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Bang! - I knock out 1/3 of power in office wing!

Discussion in 'DIY Disasters' started by eveares, 10 Aug 2019.

  1. eveares

    eveares

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    About a month ago, I was in one of the office wings of the building that I work at.

    Went out the fire exit to enter the internal fire-escape stairwell of the wing that I was in to grab some network cables that were in a box that I needed (box of cables was in stairwell).

    On coming back into the wing with the network cables, I walked over a single silver metal floor socket where there was a distinct pop/bang sound what knocked out power to 1/3 of the wing and thus took out a bunch of peoples PC's. Only noticed the floor socket once I looked down after hearing the pop/bang sound.

    No circuit breakers had tripped but instead It turned out that one of the main incomer fuses on one of the phases feeding the wing had blown!

    Really not my fault in my opinion as walking over a unused silver metal floor socket should not cause what happened, but none the less was a unlucky event. Electrics and floor sockets are from the early 2000's.

    Regards: Elliott.
     
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  3. wwwebber

    wwwebber

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    How is this a DIY disaster ?
     
  4. geraldthehamster

    geraldthehamster

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    He did it himself..
     
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  5. eveares

    eveares

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    Exactly, in reality I think I must have disturbed a poor electrical joint in the floor when I walked over the socket.
     
  6. Michael Beaumont

    Michael Beaumont

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    I was helping do some electrical testing in a warehouse when my supervisor at the time had managed to short a screwdriver in one of the main distribution boards which went with a right bang which blinded him temporarily. This had blown one of the main incomer fuses so YEB came with visor, leather apron and some kind of huge rubber space gloves to replace the 200 Amp fuse. In and out in an hour so the call centre ladies were soon back to work.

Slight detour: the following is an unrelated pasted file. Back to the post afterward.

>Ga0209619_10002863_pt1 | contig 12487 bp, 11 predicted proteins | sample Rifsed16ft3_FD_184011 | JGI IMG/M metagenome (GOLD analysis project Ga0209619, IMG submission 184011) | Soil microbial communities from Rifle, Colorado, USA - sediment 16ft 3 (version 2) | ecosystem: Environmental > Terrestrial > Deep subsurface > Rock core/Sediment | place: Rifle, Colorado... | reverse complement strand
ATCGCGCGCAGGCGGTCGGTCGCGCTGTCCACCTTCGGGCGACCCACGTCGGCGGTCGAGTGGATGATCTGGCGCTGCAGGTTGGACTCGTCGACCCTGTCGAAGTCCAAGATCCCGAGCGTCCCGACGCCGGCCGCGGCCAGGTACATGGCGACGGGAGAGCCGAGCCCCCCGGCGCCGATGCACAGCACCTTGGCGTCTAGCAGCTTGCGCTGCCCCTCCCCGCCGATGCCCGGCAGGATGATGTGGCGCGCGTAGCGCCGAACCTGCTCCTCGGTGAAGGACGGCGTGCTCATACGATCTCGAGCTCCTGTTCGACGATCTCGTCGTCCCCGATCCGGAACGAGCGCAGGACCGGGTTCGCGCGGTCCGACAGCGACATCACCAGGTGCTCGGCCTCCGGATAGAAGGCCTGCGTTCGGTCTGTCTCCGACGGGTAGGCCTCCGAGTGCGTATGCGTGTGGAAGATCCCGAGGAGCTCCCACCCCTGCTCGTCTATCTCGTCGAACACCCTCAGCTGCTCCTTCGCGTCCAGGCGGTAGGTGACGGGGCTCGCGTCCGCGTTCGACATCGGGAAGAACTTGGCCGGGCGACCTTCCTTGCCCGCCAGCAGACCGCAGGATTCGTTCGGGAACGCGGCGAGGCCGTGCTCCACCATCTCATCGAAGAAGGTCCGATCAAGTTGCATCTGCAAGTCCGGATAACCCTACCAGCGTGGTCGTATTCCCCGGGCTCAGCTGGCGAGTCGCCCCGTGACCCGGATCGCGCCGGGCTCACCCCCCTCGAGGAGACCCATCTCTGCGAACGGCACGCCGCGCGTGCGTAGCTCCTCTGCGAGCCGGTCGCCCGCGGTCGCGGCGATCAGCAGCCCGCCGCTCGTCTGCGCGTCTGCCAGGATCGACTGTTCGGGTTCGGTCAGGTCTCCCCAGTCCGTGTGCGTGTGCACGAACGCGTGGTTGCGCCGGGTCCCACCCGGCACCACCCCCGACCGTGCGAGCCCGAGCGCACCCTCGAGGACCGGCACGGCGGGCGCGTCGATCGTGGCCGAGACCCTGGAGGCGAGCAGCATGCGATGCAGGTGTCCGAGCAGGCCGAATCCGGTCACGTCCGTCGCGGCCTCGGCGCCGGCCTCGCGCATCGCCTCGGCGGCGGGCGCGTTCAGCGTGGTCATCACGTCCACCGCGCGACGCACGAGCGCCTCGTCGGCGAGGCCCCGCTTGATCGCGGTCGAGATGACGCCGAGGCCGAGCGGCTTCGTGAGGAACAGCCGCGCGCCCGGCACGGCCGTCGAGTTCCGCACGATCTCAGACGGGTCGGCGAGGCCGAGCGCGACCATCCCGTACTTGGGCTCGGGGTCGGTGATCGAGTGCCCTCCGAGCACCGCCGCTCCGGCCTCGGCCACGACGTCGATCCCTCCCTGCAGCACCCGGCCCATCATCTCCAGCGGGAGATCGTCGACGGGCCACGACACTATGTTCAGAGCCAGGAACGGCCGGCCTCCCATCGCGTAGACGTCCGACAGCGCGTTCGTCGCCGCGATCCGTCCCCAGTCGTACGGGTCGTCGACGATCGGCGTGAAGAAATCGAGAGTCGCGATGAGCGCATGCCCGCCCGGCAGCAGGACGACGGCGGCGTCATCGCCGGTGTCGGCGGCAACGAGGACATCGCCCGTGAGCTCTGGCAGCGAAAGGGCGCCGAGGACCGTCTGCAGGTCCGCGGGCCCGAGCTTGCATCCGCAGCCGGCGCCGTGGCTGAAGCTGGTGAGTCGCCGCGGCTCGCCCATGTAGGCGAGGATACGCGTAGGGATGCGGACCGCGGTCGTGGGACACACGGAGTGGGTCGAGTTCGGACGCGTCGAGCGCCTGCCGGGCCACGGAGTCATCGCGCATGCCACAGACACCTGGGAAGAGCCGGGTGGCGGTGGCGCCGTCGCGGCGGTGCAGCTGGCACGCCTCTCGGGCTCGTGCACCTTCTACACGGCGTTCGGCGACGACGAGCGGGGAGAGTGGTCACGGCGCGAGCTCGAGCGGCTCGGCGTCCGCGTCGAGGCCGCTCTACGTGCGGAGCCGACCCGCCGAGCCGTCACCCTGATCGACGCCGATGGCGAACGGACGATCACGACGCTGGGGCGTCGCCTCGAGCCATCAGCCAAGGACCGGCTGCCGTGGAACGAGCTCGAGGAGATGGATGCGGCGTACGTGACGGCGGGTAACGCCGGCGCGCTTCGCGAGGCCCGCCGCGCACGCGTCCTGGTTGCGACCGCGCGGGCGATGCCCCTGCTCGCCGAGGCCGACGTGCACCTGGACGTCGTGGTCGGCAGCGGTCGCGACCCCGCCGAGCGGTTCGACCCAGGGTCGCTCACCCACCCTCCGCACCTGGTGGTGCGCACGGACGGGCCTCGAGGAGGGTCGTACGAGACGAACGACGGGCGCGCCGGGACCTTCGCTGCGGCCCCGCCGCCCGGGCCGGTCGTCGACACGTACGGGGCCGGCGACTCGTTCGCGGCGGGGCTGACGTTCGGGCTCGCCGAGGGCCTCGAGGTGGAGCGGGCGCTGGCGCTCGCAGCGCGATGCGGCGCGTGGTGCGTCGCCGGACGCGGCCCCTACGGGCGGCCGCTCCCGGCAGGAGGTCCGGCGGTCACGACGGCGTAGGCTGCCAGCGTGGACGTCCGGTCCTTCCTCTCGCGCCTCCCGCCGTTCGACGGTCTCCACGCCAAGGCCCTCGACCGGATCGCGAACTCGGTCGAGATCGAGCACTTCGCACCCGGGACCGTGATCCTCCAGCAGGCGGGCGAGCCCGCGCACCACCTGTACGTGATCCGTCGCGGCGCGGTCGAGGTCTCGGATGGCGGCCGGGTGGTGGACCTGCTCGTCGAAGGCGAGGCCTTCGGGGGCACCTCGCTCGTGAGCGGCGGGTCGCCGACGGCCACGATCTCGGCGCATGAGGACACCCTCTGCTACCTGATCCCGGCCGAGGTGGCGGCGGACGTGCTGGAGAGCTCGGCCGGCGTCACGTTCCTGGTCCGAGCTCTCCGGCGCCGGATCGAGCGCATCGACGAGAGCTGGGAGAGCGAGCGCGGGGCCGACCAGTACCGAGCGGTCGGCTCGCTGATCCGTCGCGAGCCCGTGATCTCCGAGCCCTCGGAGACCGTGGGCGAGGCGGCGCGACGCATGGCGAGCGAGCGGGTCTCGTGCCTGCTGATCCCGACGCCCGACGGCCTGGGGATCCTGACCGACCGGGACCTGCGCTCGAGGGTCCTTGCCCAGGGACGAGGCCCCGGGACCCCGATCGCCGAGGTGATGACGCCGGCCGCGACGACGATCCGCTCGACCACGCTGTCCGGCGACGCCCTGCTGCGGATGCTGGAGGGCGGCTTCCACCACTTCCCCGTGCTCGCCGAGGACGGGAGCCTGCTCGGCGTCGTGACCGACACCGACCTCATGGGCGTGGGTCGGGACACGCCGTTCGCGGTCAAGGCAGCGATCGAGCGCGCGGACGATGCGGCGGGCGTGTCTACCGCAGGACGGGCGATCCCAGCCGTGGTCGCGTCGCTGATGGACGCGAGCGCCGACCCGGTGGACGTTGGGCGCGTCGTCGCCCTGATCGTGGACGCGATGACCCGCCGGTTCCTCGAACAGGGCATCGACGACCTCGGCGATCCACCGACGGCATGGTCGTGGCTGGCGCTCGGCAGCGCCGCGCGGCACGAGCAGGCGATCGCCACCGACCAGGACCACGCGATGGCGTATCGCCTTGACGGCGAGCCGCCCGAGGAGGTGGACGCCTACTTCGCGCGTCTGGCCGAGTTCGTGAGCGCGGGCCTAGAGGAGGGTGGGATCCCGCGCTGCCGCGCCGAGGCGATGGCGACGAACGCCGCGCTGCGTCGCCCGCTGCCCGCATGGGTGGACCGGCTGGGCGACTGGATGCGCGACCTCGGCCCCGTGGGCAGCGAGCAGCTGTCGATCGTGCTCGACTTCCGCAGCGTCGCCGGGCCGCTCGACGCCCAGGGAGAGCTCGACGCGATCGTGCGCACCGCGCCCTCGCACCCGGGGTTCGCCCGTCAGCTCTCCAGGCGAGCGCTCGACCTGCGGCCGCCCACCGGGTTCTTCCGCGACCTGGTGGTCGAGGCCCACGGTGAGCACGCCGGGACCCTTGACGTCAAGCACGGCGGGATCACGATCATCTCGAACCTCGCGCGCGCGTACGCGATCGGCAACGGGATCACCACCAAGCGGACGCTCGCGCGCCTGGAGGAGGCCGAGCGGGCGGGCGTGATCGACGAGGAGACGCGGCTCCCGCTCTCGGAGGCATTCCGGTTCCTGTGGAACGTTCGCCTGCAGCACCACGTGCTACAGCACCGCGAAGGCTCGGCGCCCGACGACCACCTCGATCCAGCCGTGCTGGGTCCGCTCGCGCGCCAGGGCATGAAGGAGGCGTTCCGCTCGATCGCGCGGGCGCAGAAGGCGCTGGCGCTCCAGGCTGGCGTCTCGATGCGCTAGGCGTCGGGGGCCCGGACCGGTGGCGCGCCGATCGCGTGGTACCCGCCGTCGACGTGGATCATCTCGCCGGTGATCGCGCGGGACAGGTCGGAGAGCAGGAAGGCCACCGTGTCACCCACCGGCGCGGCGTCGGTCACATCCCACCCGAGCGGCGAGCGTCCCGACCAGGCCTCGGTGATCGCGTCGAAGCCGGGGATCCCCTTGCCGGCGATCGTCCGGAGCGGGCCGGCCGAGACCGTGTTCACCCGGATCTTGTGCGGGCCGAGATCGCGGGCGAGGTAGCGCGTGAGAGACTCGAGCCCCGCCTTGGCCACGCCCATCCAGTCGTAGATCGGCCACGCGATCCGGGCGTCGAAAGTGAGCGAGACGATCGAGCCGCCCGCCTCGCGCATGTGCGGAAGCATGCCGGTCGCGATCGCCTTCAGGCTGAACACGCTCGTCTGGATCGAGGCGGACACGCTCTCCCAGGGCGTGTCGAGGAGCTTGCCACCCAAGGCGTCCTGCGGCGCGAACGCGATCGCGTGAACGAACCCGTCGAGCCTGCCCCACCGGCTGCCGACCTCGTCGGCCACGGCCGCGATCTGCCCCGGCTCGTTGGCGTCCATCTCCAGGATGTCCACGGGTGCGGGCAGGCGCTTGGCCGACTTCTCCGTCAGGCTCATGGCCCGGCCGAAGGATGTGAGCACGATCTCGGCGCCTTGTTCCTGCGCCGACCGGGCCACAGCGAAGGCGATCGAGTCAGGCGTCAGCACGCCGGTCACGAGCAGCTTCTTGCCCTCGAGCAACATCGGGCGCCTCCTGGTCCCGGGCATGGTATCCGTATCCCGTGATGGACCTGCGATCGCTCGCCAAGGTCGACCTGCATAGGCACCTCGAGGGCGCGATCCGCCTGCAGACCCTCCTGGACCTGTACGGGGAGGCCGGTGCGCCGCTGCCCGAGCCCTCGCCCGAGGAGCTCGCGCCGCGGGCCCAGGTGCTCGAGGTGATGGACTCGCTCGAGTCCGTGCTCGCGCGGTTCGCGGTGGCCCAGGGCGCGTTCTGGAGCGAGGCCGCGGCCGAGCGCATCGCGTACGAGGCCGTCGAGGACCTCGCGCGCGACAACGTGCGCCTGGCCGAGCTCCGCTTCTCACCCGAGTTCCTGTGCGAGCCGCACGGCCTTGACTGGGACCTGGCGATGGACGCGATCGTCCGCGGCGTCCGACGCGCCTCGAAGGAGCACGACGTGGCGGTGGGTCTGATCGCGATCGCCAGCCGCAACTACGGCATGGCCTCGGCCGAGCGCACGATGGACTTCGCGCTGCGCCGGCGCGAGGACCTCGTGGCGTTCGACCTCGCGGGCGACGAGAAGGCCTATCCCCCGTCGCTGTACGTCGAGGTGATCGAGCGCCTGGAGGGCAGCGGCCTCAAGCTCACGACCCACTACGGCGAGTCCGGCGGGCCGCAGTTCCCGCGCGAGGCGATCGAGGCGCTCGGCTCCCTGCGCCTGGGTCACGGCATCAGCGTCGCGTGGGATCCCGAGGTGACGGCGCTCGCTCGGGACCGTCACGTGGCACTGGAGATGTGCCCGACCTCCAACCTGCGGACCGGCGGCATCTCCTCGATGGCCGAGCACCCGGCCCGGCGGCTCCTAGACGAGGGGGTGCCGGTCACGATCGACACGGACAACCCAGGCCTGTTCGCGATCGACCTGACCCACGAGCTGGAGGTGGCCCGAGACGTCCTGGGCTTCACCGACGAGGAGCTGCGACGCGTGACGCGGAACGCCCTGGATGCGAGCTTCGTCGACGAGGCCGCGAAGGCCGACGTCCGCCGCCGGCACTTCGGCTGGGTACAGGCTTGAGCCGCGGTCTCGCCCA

7. opps

    opps

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    I did some work for a mate of mine a couple of years ago. He was too tight to pay his electricity provider to move the electricity supply from one side of the room to the other so he paid a guy who used to work for his electricity supplier until the firm sacked him for doing private cash in hand jobs.

    He too wore rubber gauntlets as he stripped the insulation from the cables. I asked him how he knew when it was time to buy new gloves given that the armour braiding on the cable must take a heavy toll on the gloves. He said that as they reach the end of their working life you can feel a tingling sensation. I then asked him what would happen if the two phases ended up touching each other, would they blow the fuses in the green box out in the street and knock out the supply for the whole neighbourhood? He replied that it all depends how far away the box is, if it isn't very close all that would happen is that the phases would keep making very loud bang noises.

    I decided to stay on the other side of the room until he had finished.
     
  8. John D v2.0

    John D v2.0

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    Often where the transformer is big and close by, the let through is limited by the back up fuse, even if the rating is higher. This is because mcbs are mechanical but fuses just have to melt. In other situations both would go. The current would be many times the rating of both the fuse and the mcb, 10ka if you're unlucky.
    This also saves you having to use huge cables where the fault current is theoretically high.
     
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